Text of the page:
I found Lauren Rickards’ (RMIT) paper in the slow emergencies session particularly rewarding. Lauren presented on “colliding temporalities, biopolitics and ontologies in the Tasmanian wilderness fires” of 2016. In an engaging presentation she questioned interpretations of the term ‘resilience’ and made insightful comments on media, political and cultural understandings of bushfire in Australia. I also point to the paper by Leah Talbot (CSIRO) as a standout for me. Leah spoke on “Indigenous rights, country and people empowered through the use of Indigenous research methodologies,” where she made a case for the need to “move Aboriginal people from the passenger seat to the driver’s seat” in indigenous-related research.

Lauren was also a panelist in a discussion session on experiences of disaster resilience. This was the first all-female panel I’ve seen at a conference (I’ve certainly seen all-male) – awesome show of equality, IAG! I was also pleased to see numerous speakers, including keynotes, of non-white background as well as a strong Aboriginal presence at the conference, and South Australia’s first openly gay Member of Parliament, The Hon. Ian Hunter, gave the welcome address. As geographers we should be acutely aware of the dominant power-relations at play in our societies, and challenging these to give underrepresented and marginalized groups and individuals equal voices and opportunities seems to me an important contribution that the discipline can make, and this was evident at IAG.

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Me presenting at the IAG conference 2016. Photo credit: Joshua Whittaker. View on Instagram.

I presented a paper from my PhD research in the session chaired by Eloise Biggs (UWA) on Geospatial information for monitoring socio-environmental risk, alongside Andrew MacLachlan (Southampton) who presented on remote sensing urban expansion in Perth, and Alan Smith (Southampton), who’s paper addressed the development of a temporally dynamic population model for Perth. The paper I presented was co-authored with Joshua Whittaker and Eleanor Bruce and looks at volunteered geographic information (VGI) and disaster risk reduction through the application of participatory mapping in community bushfire preparation in Tasmania. The talk went well and the discussion at the end of the session was one of the best I’ve been a part of, with many in the room, not just the speakers, providing interesting input on a range of related issues raised by the presentations.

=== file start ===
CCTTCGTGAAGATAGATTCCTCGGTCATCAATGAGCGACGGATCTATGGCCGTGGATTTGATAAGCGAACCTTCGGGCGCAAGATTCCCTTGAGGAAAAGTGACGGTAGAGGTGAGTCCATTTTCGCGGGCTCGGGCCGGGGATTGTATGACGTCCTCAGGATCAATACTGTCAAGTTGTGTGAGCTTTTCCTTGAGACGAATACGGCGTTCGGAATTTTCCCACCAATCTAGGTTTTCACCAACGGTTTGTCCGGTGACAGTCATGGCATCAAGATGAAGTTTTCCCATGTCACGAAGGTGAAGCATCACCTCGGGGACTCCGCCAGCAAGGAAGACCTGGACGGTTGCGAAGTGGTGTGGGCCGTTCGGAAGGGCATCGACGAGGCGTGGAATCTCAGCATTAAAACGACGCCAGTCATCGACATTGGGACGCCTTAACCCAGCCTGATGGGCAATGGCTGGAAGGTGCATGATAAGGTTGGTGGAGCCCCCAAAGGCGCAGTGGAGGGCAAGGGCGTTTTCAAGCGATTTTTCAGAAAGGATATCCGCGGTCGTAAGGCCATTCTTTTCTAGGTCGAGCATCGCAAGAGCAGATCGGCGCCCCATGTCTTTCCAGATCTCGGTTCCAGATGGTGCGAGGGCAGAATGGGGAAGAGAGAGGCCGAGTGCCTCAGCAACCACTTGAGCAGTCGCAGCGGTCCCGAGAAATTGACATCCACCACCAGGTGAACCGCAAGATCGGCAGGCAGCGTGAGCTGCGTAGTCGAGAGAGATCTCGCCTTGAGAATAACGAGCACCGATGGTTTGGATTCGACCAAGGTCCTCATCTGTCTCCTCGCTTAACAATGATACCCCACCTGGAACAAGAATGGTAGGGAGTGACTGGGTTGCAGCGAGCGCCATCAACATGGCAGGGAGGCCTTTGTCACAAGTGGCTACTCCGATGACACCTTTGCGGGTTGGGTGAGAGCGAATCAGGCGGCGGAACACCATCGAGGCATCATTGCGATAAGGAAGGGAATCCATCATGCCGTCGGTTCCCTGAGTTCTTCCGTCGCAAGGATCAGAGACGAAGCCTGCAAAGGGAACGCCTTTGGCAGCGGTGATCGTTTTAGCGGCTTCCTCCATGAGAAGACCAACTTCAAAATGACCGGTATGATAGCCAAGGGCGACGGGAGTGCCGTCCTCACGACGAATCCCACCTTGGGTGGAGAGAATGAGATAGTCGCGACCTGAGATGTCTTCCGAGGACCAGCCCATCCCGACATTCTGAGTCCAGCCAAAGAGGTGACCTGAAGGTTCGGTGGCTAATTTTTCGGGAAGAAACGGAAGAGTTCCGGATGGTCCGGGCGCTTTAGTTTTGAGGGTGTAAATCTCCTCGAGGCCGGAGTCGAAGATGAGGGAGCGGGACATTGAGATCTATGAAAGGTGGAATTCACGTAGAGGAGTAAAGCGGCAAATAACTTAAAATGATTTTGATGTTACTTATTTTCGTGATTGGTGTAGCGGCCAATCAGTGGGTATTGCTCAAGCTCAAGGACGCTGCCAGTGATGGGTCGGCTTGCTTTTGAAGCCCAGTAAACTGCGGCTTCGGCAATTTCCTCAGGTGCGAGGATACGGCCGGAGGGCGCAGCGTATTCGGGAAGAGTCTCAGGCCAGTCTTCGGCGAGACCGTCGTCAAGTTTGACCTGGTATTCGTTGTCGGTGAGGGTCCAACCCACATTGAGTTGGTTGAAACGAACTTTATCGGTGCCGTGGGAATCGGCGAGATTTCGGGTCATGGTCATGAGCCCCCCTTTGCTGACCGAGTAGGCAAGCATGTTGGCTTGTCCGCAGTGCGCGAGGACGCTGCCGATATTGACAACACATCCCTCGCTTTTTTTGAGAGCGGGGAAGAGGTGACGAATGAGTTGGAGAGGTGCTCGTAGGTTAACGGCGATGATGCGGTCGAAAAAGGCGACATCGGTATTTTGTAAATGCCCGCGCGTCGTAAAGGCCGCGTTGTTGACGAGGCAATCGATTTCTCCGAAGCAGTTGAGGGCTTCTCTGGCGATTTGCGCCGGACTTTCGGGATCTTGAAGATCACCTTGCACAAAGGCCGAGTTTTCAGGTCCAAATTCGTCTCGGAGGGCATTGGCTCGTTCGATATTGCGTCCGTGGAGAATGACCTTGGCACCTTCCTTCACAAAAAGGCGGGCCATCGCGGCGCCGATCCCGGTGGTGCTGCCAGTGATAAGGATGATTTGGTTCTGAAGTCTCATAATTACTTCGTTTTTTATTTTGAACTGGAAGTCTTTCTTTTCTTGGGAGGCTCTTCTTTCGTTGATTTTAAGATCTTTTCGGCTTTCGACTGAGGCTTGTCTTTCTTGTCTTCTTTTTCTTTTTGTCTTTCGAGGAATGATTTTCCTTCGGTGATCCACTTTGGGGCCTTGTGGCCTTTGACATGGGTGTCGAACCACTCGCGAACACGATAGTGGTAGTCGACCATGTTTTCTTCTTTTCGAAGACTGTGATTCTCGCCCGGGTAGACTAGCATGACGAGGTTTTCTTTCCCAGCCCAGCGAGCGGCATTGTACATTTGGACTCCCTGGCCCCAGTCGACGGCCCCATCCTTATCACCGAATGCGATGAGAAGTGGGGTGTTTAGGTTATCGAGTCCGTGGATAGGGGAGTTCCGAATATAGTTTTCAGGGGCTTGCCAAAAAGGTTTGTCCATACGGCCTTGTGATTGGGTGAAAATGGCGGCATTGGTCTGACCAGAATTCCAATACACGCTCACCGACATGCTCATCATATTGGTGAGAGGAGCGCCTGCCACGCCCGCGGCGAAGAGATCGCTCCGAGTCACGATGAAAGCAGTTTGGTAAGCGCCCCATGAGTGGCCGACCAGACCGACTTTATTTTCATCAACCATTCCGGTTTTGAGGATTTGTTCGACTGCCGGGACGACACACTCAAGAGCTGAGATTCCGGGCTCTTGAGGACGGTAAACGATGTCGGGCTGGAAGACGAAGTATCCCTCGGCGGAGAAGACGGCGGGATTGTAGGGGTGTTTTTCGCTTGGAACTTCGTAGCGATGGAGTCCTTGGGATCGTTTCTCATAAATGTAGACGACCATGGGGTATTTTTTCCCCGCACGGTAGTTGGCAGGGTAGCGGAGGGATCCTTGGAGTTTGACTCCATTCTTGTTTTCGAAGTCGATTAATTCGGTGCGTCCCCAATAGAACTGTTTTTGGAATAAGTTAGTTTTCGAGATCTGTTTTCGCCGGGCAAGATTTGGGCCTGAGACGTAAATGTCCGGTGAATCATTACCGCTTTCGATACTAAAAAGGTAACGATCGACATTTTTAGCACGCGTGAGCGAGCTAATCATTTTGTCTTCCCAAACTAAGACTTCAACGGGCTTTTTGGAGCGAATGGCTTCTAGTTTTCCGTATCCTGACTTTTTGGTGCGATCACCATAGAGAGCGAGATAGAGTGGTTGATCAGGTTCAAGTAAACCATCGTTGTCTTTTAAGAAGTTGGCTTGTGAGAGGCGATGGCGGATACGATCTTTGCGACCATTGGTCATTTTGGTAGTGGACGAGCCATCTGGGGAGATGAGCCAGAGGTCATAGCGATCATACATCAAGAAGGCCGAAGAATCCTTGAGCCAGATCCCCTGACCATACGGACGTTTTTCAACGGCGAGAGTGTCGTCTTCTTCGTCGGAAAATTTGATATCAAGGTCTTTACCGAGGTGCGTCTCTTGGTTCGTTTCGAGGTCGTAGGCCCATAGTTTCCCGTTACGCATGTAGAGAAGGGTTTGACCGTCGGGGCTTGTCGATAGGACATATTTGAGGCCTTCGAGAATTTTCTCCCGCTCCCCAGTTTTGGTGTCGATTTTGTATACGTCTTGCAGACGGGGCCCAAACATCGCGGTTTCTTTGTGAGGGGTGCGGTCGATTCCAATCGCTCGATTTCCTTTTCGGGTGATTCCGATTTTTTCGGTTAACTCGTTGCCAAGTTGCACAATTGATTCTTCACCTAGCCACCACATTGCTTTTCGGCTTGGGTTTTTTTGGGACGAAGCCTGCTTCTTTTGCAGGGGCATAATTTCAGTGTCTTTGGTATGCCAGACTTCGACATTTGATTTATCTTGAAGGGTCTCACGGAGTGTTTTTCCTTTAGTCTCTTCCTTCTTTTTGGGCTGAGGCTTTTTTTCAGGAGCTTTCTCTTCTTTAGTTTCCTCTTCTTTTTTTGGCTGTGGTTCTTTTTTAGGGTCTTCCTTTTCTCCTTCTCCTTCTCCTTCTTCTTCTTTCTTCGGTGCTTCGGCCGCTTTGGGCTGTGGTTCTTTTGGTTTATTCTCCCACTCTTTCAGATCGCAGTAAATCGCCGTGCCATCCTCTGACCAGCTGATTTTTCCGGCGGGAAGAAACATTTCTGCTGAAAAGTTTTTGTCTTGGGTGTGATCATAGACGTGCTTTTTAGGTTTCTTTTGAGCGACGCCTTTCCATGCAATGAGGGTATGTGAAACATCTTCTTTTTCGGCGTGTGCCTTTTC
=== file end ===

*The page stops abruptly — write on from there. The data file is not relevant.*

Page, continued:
Another important aspect of IAG for me was time spent with people discussing research, networking, and making friends, especially as a postgrad and early career researcher. The lunch breaks were good for this, but the conference dinner was great. The IAG travel funds I was awarded helped facilitate the trip through my airfares to attend, but also they went towards accommodation, which I shared with two other early career researchers. I had a great time with these guys and have formed lasting career contacts and friendships, and I’m grateful for the support of the IAG.

Seminar presentation on PhD research: volunteered geographic information and bushfire preparation

Below is a recording of a 20 minute presentation I recently gave on my PhD research as part of the Thinking Space seminar series in the School of Geosciences at the University of Sydney.